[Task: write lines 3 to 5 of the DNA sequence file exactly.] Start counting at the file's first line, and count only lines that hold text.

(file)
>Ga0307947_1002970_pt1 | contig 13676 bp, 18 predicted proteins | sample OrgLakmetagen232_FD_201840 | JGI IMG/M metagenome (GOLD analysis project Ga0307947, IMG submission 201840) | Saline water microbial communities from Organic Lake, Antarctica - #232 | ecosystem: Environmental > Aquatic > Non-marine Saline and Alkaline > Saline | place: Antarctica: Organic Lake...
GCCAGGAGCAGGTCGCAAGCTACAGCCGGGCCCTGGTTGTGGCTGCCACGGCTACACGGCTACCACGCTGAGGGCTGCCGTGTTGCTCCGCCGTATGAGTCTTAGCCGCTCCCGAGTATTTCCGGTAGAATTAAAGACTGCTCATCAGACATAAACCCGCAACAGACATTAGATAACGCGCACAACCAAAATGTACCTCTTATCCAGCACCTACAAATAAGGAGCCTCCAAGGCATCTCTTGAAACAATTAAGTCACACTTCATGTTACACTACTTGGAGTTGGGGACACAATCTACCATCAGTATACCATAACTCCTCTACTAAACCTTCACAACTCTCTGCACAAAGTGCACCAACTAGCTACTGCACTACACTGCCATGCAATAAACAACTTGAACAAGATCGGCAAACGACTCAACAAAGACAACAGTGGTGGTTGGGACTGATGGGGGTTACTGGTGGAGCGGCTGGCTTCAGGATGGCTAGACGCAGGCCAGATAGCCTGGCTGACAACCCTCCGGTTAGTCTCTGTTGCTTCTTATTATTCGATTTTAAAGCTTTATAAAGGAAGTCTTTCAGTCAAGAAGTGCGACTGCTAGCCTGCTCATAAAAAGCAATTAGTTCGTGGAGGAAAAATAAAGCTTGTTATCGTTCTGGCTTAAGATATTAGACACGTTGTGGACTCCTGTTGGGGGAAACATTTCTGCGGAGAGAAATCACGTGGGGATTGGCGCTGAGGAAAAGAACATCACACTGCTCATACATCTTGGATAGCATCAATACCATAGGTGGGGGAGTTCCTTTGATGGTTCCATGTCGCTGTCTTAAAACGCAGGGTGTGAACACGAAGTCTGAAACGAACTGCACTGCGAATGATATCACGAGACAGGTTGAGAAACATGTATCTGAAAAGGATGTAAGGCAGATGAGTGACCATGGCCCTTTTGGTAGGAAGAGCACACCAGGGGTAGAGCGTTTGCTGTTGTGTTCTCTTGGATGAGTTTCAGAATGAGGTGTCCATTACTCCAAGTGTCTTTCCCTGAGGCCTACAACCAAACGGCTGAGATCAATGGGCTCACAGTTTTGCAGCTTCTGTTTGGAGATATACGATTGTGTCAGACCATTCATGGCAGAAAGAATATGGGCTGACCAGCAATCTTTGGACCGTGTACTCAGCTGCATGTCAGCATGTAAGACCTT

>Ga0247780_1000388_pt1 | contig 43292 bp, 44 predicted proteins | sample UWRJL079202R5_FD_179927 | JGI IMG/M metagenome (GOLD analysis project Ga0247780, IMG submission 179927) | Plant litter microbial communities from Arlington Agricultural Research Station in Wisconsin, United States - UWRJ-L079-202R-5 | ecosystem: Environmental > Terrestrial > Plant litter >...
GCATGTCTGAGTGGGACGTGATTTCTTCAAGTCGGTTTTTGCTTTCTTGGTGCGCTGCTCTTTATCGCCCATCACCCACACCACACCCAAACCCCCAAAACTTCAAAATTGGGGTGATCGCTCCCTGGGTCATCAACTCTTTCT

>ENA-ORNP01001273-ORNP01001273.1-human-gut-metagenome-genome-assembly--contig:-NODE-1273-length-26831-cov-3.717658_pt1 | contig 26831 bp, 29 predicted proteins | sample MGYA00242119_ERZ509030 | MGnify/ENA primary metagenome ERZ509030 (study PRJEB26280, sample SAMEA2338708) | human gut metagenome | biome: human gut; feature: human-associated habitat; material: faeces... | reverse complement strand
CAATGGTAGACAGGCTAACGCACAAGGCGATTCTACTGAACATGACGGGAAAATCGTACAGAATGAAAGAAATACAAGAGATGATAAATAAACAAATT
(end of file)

>Ga0247780_1000388_pt1 | contig 43292 bp, 44 predicted proteins | sample UWRJL079202R5_FD_179927 | JGI IMG/M metagenome (GOLD analysis project Ga0247780, IMG submission 179927) | Plant litter microbial communities from Arlington Agricultural Research Station in Wisconsin, United States - UWRJ-L079-202R-5 | ecosystem: Environmental > Terrestrial > Plant litter >...
GCATGTCTGAGTGGGACGTGATTTCTTCAAGTCGGTTTTTGCTTTCTTGGTGCGCTGCTCTTTATCGCCCATCACCCACACCACACCCAAACCCCCAAAACTTCAAAATTGGGGTGATCGCTCCCTGGGTCATCAACTCTTTCT

>ENA-ORNP01001273-ORNP01001273.1-human-gut-metagenome-genome-assembly--contig:-NODE-1273-length-26831-cov-3.717658_pt1 | contig 26831 bp, 29 predicted proteins | sample MGYA00242119_ERZ509030 | MGnify/ENA primary metagenome ERZ509030 (study PRJEB26280, sample SAMEA2338708) | human gut metagenome | biome: human gut; feature: human-associated habitat; material: faeces... | reverse complement strand